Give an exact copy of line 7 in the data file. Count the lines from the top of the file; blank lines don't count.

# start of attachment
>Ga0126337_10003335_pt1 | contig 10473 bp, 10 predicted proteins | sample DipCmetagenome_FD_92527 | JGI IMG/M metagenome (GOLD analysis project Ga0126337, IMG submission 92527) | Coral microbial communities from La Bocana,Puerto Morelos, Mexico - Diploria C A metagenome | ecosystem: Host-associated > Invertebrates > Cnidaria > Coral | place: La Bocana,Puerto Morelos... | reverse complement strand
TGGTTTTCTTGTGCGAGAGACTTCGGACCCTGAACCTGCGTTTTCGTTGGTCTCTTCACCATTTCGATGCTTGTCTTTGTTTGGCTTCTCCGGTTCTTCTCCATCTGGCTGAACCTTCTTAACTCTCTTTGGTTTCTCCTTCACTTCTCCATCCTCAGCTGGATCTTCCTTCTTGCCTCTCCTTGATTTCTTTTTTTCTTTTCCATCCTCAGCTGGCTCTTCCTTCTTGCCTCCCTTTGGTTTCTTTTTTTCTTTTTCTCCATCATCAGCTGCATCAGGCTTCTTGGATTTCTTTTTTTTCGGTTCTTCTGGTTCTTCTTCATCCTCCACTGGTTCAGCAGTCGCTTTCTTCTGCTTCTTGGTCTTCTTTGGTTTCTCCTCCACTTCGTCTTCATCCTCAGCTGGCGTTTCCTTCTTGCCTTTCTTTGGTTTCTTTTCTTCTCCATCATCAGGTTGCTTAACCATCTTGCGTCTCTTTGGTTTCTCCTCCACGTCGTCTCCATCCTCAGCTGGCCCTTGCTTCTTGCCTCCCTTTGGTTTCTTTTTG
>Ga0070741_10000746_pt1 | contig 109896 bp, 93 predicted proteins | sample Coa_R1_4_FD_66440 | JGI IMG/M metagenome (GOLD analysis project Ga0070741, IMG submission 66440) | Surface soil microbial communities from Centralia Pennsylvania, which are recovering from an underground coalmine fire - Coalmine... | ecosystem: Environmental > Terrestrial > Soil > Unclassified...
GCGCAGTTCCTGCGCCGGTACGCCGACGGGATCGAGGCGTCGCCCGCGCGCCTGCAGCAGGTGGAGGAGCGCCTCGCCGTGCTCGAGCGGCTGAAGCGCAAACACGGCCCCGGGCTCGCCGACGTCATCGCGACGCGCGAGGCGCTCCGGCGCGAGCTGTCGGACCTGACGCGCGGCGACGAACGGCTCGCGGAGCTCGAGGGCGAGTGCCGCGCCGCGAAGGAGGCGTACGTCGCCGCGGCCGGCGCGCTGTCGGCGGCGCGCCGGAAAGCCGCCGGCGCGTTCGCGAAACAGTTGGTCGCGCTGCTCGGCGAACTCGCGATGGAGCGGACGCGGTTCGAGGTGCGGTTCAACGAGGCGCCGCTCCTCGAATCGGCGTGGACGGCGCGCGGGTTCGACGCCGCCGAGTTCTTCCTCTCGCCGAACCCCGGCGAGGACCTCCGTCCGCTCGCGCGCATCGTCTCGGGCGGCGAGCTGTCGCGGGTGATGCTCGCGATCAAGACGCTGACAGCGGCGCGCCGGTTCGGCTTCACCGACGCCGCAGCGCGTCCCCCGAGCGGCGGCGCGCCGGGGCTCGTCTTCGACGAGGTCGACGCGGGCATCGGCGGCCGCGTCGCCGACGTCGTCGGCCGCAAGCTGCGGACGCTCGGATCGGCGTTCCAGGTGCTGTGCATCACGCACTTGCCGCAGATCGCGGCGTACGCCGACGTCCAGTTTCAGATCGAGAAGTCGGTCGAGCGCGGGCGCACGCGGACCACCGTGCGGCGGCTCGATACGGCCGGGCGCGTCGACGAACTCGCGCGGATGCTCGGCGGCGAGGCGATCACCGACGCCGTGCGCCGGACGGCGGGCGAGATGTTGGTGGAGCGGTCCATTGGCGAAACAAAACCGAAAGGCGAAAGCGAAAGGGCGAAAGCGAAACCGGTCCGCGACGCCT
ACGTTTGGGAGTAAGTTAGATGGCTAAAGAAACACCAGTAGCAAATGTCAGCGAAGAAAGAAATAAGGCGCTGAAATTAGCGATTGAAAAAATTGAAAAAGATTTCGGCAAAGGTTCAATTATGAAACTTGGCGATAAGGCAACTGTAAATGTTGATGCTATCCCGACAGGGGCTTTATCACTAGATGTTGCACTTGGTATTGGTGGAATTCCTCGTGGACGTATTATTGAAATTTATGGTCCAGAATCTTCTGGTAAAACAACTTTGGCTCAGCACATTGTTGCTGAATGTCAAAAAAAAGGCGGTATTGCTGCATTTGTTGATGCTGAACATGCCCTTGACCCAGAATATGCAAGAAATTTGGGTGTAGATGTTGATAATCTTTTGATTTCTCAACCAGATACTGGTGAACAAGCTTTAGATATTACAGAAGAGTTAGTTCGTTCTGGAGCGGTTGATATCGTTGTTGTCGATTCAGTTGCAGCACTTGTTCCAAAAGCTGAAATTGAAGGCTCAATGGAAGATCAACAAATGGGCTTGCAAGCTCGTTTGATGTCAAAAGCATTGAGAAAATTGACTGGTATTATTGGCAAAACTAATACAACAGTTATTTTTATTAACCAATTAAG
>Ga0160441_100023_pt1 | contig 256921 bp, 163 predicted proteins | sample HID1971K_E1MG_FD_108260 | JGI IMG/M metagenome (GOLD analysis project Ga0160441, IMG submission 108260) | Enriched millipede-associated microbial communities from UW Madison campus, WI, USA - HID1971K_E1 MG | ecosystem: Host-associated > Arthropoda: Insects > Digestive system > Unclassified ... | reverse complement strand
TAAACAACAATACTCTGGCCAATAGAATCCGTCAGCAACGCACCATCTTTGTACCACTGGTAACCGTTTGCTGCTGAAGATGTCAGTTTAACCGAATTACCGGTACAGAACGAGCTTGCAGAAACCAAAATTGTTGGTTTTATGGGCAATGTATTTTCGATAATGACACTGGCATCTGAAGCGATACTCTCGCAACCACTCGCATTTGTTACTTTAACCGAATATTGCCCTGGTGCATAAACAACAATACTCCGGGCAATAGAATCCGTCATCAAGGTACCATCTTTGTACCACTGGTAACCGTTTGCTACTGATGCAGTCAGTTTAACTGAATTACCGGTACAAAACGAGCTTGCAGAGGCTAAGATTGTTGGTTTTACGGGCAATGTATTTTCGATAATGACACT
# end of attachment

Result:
TAAACAACAATACTCTGGCCAATAGAATCCGTCAGCAACGCACCATCTTTGTACCACTGGTAACCGTTTGCTGCTGAAGATGTCAGTTTAACCGAATTACCGGTACAGAACGAGCTTGCAGAAACCAAAATTGTTGGTTTTATGGGCAATGTATTTTCGATAATGACACTGGCATCTGAAGCGATACTCTCGCAACCACTCGCATTTGTTACTTTAACCGAATATTGCCCTGGTGCATAAACAACAATACTCCGGGCAATAGAATCCGTCATCAAGGTACCATCTTTGTACCACTGGTAACCGTTTGCTACTGATGCAGTCAGTTTAACTGAATTACCGGTACAAAACGAGCTTGCAGAGGCTAAGATTGTTGGTTTTACGGGCAATGTATTTTCGATAATGACACT